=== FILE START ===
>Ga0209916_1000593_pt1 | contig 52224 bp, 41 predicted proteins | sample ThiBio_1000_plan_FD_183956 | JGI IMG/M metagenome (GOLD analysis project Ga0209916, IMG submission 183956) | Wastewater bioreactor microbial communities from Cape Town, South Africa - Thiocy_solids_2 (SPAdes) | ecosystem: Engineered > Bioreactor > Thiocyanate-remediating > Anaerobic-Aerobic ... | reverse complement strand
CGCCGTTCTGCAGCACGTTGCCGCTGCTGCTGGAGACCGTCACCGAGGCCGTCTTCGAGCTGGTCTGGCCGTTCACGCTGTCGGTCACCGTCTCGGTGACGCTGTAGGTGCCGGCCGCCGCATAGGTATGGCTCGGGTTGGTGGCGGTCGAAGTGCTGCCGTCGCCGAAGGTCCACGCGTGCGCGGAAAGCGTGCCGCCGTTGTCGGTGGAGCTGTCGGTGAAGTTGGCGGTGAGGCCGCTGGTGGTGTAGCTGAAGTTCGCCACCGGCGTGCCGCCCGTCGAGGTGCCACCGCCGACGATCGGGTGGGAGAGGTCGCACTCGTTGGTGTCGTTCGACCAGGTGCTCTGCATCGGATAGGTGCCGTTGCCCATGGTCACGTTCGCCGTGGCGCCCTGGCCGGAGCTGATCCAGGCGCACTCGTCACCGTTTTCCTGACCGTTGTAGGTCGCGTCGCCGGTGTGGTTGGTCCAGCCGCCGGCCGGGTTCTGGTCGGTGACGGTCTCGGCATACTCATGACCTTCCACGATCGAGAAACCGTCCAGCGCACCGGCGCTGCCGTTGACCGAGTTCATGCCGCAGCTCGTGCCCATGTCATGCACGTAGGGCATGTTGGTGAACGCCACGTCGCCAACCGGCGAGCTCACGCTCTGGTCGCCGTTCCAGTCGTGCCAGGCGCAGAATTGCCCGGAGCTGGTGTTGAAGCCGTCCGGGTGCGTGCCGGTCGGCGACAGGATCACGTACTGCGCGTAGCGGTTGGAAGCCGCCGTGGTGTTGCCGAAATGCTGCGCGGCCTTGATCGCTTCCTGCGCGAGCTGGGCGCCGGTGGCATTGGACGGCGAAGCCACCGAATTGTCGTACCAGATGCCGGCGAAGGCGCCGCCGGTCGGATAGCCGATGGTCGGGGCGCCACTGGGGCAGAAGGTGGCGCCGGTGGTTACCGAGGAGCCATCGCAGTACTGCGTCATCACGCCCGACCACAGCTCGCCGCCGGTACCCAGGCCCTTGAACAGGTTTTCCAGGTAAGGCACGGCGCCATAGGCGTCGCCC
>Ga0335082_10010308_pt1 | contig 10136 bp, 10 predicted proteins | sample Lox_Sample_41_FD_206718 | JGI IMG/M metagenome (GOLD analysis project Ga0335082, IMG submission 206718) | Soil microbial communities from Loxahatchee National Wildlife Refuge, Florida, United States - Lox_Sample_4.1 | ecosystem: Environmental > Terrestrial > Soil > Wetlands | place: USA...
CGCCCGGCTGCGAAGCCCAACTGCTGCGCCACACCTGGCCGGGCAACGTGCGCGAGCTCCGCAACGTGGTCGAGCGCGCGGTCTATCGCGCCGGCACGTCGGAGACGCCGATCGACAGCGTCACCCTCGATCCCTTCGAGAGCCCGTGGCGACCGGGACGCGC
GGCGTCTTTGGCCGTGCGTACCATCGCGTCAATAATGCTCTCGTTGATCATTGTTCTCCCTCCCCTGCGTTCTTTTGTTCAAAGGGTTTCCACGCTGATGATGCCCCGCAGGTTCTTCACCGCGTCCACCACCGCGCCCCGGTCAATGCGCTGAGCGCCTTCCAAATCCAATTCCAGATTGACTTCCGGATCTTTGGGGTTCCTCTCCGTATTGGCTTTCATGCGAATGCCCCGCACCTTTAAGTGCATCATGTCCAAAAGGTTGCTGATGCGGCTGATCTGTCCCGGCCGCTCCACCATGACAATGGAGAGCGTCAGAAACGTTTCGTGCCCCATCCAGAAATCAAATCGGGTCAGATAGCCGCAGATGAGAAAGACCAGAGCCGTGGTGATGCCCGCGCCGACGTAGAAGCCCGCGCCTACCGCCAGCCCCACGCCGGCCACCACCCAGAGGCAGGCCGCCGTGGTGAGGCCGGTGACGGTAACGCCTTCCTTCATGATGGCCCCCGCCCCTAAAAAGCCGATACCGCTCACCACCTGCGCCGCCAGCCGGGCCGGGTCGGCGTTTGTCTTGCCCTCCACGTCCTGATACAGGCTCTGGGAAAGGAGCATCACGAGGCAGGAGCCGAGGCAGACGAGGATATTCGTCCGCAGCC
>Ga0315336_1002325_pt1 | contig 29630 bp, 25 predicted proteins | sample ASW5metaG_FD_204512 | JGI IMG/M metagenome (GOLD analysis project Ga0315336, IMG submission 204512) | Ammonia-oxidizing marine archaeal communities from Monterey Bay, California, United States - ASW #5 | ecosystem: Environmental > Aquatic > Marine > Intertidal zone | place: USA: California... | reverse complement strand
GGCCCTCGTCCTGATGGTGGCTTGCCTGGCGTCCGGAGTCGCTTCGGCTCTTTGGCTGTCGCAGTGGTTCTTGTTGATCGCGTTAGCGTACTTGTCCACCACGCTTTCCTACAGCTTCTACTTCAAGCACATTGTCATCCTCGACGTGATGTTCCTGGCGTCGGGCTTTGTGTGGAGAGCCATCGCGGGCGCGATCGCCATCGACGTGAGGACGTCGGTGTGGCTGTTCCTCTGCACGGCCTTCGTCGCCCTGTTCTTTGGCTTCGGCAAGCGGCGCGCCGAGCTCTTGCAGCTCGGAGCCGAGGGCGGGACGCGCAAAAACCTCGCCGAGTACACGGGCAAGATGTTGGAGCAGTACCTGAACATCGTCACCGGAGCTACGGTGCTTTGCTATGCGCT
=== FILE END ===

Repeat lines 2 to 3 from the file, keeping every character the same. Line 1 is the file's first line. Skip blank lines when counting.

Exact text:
CGCCGTTCTGCAGCACGTTGCCGCTGCTGCTGGAGACCGTCACCGAGGCCGTCTTCGAGCTGGTCTGGCCGTTCACGCTGTCGGTCACCGTCTCGGTGACGCTGTAGGTGCCGGCCGCCGCATAGGTATGGCTCGGGTTGGTGGCGGTCGAAGTGCTGCCGTCGCCGAAGGTCCACGCGTGCGCGGAAAGCGTGCCGCCGTTGTCGGTGGAGCTGTCGGTGAAGTTGGCGGTGAGGCCGCTGGTGGTGTAGCTGAAGTTCGCCACCGGCGTGCCGCCCGTCGAGGTGCCACCGCCGACGATCGGGTGGGAGAGGTCGCACTCGTTGGTGTCGTTCGACCAGGTGCTCTGCATCGGATAGGTGCCGTTGCCCATGGTCACGTTCGCCGTGGCGCCCTGGCCGGAGCTGATCCAGGCGCACTCGTCACCGTTTTCCTGACCGTTGTAGGTCGCGTCGCCGGTGTGGTTGGTCCAGCCGCCGGCCGGGTTCTGGTCGGTGACGGTCTCGGCATACTCATGACCTTCCACGATCGAGAAACCGTCCAGCGCACCGGCGCTGCCGTTGACCGAGTTCATGCCGCAGCTCGTGCCCATGTCATGCACGTAGGGCATGTTGGTGAACGCCACGTCGCCAACCGGCGAGCTCACGCTCTGGTCGCCGTTCCAGTCGTGCCAGGCGCAGAATTGCCCGGAGCTGGTGTTGAAGCCGTCCGGGTGCGTGCCGGTCGGCGACAGGATCACGTACTGCGCGTAGCGGTTGGAAGCCGCCGTGGTGTTGCCGAAATGCTGCGCGGCCTTGATCGCTTCCTGCGCGAGCTGGGCGCCGGTGGCATTGGACGGCGAAGCCACCGAATTGTCGTACCAGATGCCGGCGAAGGCGCCGCCGGTCGGATAGCCGATGGTCGGGGCGCCACTGGGGCAGAAGGTGGCGCCGGTGGTTACCGAGGAGCCATCGCAGTACTGCGTCATCACGCCCGACCACAGCTCGCCGCCGGTACCCAGGCCCTTGAACAGGTTTTCCAGGTAAGGCACGGCGCCATAGGCGTCGCCC
>Ga0335082_10010308_pt1 | contig 10136 bp, 10 predicted proteins | sample Lox_Sample_41_FD_206718 | JGI IMG/M metagenome (GOLD analysis project Ga0335082, IMG submission 206718) | Soil microbial communities from Loxahatchee National Wildlife Refuge, Florida, United States - Lox_Sample_4.1 | ecosystem: Environmental > Terrestrial > Soil > Wetlands | place: USA...